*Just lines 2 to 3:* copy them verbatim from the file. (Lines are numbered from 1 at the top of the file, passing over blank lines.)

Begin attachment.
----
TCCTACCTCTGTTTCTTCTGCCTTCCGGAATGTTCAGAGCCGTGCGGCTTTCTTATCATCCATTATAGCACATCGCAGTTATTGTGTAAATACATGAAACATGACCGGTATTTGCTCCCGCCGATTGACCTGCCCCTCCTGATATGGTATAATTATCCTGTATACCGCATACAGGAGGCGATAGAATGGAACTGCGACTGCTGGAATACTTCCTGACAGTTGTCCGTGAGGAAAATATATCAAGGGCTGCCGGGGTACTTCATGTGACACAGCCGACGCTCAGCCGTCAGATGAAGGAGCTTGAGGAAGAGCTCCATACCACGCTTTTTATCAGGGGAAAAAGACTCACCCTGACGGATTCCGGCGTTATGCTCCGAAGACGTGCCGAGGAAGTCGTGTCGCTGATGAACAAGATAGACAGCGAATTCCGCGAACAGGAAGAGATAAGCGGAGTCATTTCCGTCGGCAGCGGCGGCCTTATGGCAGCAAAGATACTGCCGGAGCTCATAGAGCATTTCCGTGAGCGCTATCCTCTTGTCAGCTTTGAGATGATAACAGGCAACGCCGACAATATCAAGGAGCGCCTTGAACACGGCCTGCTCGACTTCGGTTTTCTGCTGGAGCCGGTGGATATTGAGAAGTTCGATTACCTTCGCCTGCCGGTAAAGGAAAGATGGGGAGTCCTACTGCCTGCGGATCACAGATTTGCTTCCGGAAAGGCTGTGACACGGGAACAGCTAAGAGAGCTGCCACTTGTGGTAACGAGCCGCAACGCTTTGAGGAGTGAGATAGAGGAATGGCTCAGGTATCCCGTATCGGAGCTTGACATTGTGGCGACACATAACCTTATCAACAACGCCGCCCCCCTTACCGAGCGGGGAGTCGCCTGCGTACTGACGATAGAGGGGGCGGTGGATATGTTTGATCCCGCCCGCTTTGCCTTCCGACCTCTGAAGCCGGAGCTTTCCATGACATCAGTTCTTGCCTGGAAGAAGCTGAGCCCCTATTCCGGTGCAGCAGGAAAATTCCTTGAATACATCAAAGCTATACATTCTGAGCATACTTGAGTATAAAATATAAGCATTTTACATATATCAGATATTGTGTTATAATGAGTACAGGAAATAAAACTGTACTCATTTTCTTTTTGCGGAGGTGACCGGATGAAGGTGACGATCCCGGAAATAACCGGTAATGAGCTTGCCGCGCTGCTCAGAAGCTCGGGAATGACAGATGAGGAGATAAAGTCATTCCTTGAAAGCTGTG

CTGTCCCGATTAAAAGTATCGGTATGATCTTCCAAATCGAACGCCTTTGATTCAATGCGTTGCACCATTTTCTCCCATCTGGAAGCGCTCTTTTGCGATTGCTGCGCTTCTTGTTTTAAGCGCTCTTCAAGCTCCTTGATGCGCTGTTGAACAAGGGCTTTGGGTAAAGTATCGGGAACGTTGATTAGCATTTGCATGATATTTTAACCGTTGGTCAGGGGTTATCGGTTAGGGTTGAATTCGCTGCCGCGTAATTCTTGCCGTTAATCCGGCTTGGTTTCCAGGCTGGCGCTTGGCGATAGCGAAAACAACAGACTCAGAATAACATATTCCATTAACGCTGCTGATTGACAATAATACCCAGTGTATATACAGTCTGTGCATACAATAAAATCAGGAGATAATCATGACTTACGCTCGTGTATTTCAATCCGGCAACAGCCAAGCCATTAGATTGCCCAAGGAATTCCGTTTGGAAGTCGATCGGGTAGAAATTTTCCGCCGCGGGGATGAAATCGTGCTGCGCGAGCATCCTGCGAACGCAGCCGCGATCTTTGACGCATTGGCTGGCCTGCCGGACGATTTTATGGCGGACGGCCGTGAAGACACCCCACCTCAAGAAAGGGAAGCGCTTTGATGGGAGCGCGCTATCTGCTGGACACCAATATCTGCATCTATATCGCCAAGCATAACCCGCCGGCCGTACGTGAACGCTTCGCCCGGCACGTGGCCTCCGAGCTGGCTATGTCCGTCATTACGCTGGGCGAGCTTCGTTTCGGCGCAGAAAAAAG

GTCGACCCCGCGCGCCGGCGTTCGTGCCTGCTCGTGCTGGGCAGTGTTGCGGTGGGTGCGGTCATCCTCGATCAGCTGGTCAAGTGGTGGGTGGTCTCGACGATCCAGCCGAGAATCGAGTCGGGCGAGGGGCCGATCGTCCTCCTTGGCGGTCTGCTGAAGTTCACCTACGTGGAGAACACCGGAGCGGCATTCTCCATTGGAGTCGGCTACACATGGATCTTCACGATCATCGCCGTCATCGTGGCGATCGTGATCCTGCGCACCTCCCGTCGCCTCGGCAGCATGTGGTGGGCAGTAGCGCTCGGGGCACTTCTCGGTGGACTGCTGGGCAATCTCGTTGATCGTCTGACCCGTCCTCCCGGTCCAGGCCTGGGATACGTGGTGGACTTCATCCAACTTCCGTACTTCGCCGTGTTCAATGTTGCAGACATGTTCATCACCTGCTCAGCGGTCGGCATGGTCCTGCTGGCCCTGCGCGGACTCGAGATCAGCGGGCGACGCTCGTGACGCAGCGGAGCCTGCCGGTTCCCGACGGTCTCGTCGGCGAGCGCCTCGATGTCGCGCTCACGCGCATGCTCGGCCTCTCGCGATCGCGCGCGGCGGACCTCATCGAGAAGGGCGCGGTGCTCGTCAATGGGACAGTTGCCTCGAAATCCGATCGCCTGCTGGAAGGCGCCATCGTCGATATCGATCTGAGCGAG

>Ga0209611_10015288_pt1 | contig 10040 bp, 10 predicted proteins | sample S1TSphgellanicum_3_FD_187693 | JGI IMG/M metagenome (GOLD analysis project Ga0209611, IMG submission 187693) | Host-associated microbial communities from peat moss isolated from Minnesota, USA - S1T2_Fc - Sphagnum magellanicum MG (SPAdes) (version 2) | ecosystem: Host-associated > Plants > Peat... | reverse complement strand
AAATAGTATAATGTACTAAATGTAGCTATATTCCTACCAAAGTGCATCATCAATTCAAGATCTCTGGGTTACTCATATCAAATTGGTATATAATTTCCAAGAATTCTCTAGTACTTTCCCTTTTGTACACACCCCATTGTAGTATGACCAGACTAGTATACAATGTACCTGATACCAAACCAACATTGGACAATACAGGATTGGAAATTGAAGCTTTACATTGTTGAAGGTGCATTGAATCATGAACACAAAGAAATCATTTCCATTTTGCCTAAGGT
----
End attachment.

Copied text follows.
CTGTCCCGATTAAAAGTATCGGTATGATCTTCCAAATCGAACGCCTTTGATTCAATGCGTTGCACCATTTTCTCCCATCTGGAAGCGCTCTTTTGCGATTGCTGCGCTTCTTGTTTTAAGCGCTCTTCAAGCTCCTTGATGCGCTGTTGAACAAGGGCTTTGGGTAAAGTATCGGGAACGTTGATTAGCATTTGCATGATATTTTAACCGTTGGTCAGGGGTTATCGGTTAGGGTTGAATTCGCTGCCGCGTAATTCTTGCCGTTAATCCGGCTTGGTTTCCAGGCTGGCGCTTGGCGATAGCGAAAACAACAGACTCAGAATAACATATTCCATTAACGCTGCTGATTGACAATAATACCCAGTGTATATACAGTCTGTGCATACAATAAAATCAGGAGATAATCATGACTTACGCTCGTGTATTTCAATCCGGCAACAGCCAAGCCATTAGATTGCCCAAGGAATTCCGTTTGGAAGTCGATCGGGTAGAAATTTTCCGCCGCGGGGATGAAATCGTGCTGCGCGAGCATCCTGCGAACGCAGCCGCGATCTTTGACGCATTGGCTGGCCTGCCGGACGATTTTATGGCGGACGGCCGTGAAGACACCCCACCTCAAGAAAGGGAAGCGCTTTGATGGGAGCGCGCTATCTGCTGGACACCAATATCTGCATCTATATCGCCAAGCATAACCCGCCGGCCGTACGTGAACGCTTCGCCCGGCACGTGGCCTCCGAGCTGGCTATGTCCGTCATTACGCTGGGCGAGCTTCGTTTCGGCGCAGAAAAAAG

GTCGACCCCGCGCGCCGGCGTTCGTGCCTGCTCGTGCTGGGCAGTGTTGCGGTGGGTGCGGTCATCCTCGATCAGCTGGTCAAGTGGTGGGTGGTCTCGACGATCCAGCCGAGAATCGAGTCGGGCGAGGGGCCGATCGTCCTCCTTGGCGGTCTGCTGAAGTTCACCTACGTGGAGAACACCGGAGCGGCATTCTCCATTGGAGTCGGCTACACATGGATCTTCACGATCATCGCCGTCATCGTGGCGATCGTGATCCTGCGCACCTCCCGTCGCCTCGGCAGCATGTGGTGGGCAGTAGCGCTCGGGGCACTTCTCGGTGGACTGCTGGGCAATCTCGTTGATCGTCTGACCCGTCCTCCCGGTCCAGGCCTGGGATACGTGGTGGACTTCATCCAACTTCCGTACTTCGCCGTGTTCAATGTTGCAGACATGTTCATCACCTGCTCAGCGGTCGGCATGGTCCTGCTGGCCCTGCGCGGACTCGAGATCAGCGGGCGACGCTCGTGACGCAGCGGAGCCTGCCGGTTCCCGACGGTCTCGTCGGCGAGCGCCTCGATGTCGCGCTCACGCGCATGCTCGGCCTCTCGCGATCGCGCGCGGCGGACCTCATCGAGAAGGGCGCGGTGCTCGTCAATGGGACAGTTGCCTCGAAATCCGATCGCCTGCTGGAAGGCGCCATCGTCGATATCGATCTGAGCGAG